A birdwing butterfly

As we walked through the Hollongapar sanctuary, I saw several of the common birdwings (Troides helena). These are distinctive large black and yellow butterflies which usually fly fairly high but below the canopy of the forest. I’d first seen them several years back somewhat further south, in Tripura. Its range continues south and east from Nepal into the Indonesian archipelago. It is so distinctive, that I had no trouble recalling its name. I had seen a mating dance once, but this time I saw them only singly.

T. helena gets its colour from pigments, unlike many common butterflies in which diffraction of light plays a part. The strong colour advertises the fact that it is poisonous. Usually in butterflies most of the eating is done by the caterpillar (larva), so that the adult (imago) can spend its time flitting from flower to partner and so on. The poison is obtained by the larva from some of its food plants. I was surprised to find that it is fairly long-lived for a butterfly: the larval stage lasts for three to four weeks, then it pupates for about two weeks, and the adult can live as long as six weeks.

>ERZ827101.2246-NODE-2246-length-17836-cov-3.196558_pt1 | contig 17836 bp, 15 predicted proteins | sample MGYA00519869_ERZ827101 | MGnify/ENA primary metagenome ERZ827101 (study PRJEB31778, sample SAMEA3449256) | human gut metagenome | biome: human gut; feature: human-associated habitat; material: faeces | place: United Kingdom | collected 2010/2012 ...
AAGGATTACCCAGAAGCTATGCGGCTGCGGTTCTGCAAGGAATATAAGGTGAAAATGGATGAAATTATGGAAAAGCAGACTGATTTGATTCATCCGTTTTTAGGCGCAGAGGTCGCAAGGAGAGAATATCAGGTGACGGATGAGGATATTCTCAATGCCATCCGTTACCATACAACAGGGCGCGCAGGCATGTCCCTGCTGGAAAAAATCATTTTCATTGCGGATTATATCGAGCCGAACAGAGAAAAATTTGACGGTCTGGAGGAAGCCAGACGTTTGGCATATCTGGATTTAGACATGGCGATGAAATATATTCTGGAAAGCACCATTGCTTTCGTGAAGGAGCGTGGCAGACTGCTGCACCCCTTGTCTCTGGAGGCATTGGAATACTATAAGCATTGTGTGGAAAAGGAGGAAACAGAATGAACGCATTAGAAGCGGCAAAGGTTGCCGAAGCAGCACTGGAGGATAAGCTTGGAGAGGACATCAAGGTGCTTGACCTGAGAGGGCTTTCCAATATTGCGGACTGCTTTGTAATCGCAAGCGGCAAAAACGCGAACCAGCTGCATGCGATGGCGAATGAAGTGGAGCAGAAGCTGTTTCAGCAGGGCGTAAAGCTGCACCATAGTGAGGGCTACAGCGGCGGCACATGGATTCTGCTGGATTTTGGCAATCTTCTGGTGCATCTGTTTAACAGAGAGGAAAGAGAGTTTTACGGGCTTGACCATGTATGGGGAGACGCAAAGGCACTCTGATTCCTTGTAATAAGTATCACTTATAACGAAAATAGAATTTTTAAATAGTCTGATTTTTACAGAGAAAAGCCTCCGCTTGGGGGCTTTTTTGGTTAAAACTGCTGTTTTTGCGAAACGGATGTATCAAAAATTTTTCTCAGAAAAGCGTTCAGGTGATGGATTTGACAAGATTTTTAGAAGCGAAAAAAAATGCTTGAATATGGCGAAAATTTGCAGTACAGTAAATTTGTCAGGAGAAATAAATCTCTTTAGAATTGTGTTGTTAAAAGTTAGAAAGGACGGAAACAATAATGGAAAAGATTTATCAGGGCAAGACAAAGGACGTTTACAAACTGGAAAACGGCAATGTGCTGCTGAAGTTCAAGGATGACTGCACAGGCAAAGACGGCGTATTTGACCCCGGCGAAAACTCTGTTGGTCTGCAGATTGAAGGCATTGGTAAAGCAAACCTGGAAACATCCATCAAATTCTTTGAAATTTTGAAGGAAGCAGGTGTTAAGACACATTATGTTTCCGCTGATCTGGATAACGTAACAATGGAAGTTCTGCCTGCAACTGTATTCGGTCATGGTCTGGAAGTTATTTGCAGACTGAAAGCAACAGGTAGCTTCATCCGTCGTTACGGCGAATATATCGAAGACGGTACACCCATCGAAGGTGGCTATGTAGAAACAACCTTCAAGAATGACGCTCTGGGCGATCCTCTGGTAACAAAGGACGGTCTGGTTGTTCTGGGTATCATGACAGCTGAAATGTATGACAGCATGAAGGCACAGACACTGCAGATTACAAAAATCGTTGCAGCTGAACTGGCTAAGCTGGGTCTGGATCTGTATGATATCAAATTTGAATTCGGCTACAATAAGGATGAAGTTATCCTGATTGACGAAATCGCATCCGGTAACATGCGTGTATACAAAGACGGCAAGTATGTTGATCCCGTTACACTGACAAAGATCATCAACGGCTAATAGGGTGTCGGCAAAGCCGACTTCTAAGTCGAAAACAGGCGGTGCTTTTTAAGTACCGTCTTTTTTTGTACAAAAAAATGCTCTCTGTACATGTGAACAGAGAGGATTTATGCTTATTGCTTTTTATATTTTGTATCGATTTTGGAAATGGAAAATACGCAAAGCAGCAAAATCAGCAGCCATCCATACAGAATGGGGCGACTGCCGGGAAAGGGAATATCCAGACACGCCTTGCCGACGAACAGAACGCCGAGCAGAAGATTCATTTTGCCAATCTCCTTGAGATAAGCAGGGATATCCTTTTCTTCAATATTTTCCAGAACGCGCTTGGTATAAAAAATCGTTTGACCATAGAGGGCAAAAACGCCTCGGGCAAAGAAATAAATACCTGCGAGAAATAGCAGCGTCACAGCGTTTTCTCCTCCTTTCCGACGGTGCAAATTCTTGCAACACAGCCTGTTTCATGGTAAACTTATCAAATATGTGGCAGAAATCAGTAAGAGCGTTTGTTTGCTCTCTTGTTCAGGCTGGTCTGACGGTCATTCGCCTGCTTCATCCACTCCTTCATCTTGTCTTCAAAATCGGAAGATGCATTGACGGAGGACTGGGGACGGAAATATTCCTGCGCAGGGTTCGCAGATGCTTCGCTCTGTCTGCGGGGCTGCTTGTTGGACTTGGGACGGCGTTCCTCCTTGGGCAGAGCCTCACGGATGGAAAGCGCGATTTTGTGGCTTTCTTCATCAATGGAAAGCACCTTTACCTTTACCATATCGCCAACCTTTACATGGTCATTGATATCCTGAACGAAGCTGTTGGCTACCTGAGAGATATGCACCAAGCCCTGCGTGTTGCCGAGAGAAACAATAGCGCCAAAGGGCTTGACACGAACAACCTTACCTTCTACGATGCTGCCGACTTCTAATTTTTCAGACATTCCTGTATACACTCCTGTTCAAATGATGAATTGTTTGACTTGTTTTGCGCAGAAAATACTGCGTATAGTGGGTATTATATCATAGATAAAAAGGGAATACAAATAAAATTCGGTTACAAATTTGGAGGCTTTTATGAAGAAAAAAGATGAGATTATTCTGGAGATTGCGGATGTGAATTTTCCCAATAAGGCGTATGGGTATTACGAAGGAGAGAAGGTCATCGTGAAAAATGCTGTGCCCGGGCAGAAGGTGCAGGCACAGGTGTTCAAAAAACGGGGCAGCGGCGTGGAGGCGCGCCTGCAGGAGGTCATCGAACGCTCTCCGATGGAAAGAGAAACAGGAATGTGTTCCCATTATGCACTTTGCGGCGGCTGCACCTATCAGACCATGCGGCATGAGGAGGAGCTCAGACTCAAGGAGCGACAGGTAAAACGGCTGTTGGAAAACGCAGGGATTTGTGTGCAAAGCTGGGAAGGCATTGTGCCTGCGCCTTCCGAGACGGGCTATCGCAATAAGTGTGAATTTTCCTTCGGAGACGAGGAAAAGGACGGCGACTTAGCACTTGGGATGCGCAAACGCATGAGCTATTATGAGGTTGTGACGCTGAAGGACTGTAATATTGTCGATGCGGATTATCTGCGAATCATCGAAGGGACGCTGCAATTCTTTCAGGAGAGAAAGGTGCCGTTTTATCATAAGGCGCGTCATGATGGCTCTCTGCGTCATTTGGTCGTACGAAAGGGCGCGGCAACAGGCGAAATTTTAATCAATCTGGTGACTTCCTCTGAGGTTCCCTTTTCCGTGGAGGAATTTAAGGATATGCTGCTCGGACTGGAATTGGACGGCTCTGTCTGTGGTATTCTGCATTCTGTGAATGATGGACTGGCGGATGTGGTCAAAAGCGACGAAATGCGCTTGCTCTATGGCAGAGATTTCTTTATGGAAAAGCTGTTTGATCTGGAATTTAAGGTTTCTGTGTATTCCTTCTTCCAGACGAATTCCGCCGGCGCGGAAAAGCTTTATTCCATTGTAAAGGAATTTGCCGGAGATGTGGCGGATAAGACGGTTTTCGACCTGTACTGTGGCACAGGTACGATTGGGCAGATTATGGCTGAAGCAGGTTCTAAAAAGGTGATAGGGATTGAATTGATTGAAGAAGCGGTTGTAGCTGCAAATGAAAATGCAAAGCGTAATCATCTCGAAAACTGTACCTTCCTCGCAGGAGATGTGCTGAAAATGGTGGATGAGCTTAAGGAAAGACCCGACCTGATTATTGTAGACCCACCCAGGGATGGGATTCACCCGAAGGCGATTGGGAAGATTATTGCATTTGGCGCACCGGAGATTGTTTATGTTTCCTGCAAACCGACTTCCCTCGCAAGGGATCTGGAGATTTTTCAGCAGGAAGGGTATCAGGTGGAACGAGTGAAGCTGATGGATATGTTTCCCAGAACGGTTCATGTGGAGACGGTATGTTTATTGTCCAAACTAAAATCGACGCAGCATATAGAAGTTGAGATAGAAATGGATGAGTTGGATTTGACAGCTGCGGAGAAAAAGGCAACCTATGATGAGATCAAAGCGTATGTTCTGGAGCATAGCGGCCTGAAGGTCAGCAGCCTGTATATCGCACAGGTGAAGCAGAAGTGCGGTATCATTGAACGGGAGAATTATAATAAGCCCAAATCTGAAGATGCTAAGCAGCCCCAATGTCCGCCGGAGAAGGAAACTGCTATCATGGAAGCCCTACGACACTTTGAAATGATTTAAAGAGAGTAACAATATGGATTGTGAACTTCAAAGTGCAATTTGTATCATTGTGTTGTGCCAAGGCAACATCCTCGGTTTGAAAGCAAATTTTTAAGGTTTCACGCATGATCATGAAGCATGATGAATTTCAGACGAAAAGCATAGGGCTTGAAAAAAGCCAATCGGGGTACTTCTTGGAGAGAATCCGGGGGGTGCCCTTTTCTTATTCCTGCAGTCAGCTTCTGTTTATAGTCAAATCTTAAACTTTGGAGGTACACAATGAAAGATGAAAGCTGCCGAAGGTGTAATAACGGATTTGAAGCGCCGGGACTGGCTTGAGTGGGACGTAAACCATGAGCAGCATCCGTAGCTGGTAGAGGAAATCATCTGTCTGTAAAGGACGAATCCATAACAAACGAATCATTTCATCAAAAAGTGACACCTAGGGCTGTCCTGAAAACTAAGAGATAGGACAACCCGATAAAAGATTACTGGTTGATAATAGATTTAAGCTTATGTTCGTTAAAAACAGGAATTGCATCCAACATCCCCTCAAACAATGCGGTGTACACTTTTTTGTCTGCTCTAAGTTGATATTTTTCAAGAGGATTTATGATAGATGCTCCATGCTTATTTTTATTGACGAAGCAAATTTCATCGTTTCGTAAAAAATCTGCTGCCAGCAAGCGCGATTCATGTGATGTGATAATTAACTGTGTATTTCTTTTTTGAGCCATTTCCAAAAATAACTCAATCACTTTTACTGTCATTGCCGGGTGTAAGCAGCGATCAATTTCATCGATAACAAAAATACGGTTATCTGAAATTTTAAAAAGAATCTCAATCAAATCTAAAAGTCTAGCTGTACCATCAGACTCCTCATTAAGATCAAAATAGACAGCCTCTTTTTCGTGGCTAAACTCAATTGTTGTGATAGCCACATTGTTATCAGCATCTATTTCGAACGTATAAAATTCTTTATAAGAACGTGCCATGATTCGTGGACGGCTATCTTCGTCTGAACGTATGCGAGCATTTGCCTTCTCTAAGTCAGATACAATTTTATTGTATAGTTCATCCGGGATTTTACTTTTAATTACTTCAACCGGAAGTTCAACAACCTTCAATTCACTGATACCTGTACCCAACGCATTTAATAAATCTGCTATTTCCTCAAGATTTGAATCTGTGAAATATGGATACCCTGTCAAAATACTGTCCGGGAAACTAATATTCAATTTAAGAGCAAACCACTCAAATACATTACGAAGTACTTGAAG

All morning we’d seen these butterflies. After lunch near the forest guest house, I walked back along one of the forest paths to see whether I could spot any more butterflies. The Lotus stayed behind near the guest house. When I returned disgruntled from a failed search, she had the wonderful shot which you see as the featured photo. This individual looks like a male. What a wonderful piece of serendipity, and what a lovely picture. The Lotus was kind enough to give me the photo for my use in this post; if you like it, please leave a note which I can pass on.